The big mismatch in education

Date:           5 July 15
By:               Frank Gue, B.Sc., MBA, P.Eng.,
                    2252 Joyce St., Burlington, ON L7R 2B5, 905 634 9538
For:             The Producers, The 180
Re:              Education – Prof. Kelly Foley – noon today – Radio 1
Good day.
Prof Foley has missed, as all commentators do, the main point when discussing the (apparently small) effect of education upon income and inequality.
That main point is the use of an undifferentiated entity called “a University education”.  This leads directly to the problem of mismatch among science/engineering “university educations”,
arts “university educations”, and the needs of the society and economy.  The blindingly obvious mistake of assigning an arts “university graduate” instead of an engineering “university graduate” to design a bridge is too often overlooked.
Compound this with the facts that:
* there is no natural mechanism guaranteeing that the economy will need exactly the number of arts or engineering/science students that graduate;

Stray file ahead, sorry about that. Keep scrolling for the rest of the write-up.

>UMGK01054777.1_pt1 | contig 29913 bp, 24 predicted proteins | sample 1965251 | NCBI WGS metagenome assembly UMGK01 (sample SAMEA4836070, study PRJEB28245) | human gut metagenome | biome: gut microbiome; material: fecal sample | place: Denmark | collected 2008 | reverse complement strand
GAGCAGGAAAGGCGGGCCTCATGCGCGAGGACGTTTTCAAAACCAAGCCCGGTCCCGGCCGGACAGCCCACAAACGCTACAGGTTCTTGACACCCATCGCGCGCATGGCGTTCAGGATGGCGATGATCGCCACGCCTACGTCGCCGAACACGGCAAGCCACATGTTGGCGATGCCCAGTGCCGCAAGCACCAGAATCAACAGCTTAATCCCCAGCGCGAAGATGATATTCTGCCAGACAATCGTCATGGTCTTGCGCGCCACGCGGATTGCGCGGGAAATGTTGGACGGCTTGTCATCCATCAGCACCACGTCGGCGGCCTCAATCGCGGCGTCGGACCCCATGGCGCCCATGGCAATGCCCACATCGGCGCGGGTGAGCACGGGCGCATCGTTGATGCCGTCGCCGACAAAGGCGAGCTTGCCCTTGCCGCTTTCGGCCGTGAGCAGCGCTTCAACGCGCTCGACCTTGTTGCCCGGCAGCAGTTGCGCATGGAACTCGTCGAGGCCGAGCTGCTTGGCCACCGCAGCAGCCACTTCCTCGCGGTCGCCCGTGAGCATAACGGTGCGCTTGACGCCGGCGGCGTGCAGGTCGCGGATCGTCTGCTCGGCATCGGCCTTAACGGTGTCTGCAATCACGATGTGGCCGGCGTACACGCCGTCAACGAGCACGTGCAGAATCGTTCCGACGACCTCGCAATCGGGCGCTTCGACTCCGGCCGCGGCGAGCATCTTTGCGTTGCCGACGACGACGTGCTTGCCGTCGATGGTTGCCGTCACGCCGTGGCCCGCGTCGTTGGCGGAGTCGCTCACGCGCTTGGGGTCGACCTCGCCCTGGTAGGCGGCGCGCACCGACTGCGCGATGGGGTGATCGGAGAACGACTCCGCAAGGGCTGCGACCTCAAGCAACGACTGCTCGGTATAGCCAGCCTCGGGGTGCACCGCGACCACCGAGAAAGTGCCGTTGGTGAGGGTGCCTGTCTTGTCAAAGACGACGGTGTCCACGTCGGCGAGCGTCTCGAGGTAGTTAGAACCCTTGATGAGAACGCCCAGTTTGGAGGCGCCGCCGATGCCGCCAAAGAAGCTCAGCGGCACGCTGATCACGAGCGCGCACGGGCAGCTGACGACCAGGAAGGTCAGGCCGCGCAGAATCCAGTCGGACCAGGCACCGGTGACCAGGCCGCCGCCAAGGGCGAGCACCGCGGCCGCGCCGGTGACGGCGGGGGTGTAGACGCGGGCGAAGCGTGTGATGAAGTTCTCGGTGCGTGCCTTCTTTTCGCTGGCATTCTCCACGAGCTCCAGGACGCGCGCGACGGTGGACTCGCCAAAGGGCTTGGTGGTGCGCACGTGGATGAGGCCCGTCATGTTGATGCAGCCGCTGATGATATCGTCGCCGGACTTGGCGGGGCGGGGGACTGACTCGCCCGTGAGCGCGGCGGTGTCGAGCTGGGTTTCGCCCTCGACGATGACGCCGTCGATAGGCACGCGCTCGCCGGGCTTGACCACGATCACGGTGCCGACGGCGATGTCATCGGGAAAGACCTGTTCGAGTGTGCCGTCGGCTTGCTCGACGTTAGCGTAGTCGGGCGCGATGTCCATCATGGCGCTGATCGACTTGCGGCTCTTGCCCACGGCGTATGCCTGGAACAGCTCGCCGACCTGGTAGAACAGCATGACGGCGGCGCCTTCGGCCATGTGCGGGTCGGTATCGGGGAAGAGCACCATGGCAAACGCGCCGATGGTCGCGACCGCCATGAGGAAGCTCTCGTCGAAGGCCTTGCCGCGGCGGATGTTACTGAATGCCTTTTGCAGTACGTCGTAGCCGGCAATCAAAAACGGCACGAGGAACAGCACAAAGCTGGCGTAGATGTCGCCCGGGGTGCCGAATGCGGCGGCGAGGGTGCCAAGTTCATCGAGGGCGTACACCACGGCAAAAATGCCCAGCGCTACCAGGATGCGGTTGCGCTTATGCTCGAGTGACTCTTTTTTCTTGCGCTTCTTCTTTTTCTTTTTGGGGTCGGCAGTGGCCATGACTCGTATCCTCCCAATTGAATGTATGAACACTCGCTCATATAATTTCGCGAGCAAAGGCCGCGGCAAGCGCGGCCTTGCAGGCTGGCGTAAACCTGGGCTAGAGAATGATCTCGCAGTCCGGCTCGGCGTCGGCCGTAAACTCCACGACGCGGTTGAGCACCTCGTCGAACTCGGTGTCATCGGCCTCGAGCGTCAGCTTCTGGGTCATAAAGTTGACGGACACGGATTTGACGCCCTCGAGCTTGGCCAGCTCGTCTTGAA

* insufficient attention is paid by the education establishment to the natural aptitudes of its students;
* some school systems teach science in proportion to science teachers available rather than to some analyzed need;
– and you have an indeterminate melange guaranteeing endless apples-and-oranges comparisons leading us nowhere, which is where most such commentators arrive.
Some higher education establishments, mostly community colleges like Mohawk in Hamilton, conscientiously attack this problem by surveying employers for their needs and counselling students accordingly; too few do, particularly at the high-school level.
Some parents (like mine) are far sighted enough to send their kids to some human engineering laboratory to learn their aptitudes and their non-aptitudes; but again, too few do.
Hopefully some brilliant young student one day will earn a PhD by tackling this mismatch problem.  More useful questions might include the likes of:  What does a civil engineering “university graduate” doing civil engineering work earn vs. what a dramatic arts “university graduate” doing dramatic arts earn?
Cheers,
F.
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